We were warmly greeted, the wine offering was taken from us, and we pulled up to the dinner table for a fantastic and filling meal, replete with more wine provided by our hosts. We ate, we laughed, we drank. It was a whole lot of fun. After dinner was done, my friends suggested we play Scrabble. Sure! I had played a bit and Stéphane had never played but the rules were simple enough to explain. So, we sat around a living room coffee table and the game began. 

We each took our turns and it was smooth in the beginning. It then became evident that Stéphane seemed to have difficulty processing the fact that when he lays down squares to makes a word, if his squares butt up to an already existing letter, the whole line of squares need to make a word. He was reminded of this by our host when he returned with an opened bottle of wine. 

And reminded again, as our host sucked back more wine and showed obvious agitation.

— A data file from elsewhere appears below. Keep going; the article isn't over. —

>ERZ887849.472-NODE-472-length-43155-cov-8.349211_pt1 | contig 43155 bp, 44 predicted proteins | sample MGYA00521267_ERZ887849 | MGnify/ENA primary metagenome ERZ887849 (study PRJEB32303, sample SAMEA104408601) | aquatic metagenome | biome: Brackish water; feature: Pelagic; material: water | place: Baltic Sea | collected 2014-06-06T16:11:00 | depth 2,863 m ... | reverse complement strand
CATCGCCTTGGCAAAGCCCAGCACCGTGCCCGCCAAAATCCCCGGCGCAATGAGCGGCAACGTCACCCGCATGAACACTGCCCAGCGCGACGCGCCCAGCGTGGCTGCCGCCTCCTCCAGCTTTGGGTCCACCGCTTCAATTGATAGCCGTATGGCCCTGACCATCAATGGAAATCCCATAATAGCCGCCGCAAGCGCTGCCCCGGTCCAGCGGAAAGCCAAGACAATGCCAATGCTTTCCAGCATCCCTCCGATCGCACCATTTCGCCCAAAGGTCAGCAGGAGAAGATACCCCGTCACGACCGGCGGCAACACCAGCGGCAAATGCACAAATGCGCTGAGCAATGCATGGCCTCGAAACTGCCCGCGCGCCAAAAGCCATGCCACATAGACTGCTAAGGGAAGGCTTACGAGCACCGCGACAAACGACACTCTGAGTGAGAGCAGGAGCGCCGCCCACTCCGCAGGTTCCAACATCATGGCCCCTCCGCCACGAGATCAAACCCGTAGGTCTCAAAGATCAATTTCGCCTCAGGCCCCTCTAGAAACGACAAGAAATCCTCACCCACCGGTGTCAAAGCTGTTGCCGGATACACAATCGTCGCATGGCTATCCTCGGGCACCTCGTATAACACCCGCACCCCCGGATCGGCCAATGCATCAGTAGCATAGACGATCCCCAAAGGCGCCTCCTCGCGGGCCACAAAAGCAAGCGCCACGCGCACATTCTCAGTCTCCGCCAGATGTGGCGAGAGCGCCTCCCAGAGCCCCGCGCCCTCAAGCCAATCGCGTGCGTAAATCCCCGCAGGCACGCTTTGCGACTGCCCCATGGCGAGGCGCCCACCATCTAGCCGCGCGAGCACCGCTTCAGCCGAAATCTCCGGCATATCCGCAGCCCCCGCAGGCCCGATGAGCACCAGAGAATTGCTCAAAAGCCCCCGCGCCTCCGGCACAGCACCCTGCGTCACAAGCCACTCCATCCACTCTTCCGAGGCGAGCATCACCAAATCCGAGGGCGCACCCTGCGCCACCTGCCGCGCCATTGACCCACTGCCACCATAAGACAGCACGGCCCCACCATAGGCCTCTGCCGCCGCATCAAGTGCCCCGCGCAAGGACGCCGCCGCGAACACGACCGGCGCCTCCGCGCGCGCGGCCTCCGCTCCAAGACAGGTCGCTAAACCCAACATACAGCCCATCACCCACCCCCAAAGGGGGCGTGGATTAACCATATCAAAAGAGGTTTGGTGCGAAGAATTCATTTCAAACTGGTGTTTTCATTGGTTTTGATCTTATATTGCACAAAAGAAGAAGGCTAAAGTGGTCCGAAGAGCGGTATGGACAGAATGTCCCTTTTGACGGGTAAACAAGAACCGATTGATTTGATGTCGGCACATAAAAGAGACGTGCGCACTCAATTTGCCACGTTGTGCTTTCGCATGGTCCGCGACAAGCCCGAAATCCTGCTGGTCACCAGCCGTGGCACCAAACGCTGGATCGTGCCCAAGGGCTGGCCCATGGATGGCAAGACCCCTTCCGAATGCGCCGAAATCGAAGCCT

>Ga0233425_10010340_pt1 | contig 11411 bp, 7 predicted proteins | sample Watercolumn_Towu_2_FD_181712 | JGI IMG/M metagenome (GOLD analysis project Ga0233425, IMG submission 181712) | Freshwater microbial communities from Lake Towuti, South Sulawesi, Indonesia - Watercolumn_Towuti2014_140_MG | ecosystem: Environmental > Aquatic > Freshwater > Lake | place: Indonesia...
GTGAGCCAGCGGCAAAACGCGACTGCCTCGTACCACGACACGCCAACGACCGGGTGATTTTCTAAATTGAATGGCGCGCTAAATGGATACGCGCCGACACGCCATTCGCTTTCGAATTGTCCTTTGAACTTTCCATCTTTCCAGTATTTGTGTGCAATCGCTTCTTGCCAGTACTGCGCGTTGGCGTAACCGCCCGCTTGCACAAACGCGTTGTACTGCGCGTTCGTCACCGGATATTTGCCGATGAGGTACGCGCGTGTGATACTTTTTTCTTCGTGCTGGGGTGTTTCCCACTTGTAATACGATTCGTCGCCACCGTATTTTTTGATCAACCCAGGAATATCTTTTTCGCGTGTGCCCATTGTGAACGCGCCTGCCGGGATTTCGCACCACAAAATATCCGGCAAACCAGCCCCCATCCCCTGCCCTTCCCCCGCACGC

The next reminder came rather loudly while our host was standing up, red faced and, as he shunned all social etiquette, drank straight from a newly opened bottle of wine. 

“Okay. Okay, I’ve got it”. Stéphane spoke placatingly, apologetically. The air was fraught with tension. It was really uncomfortable but nobody wanted to draw attention to it. Reassuring everyone that he understood, Stéphane carefully, almost hesitatingly, placed his next letters on the board. E,    L,    F. 

Only they were up against the letter H. 

The room exploded. The host leapt to his feet, brandishing the now empty wine bottle, his facial and neck veins pulsating as he shrieked, Helf!!! HELF?!!! Helf is a WORD???!!!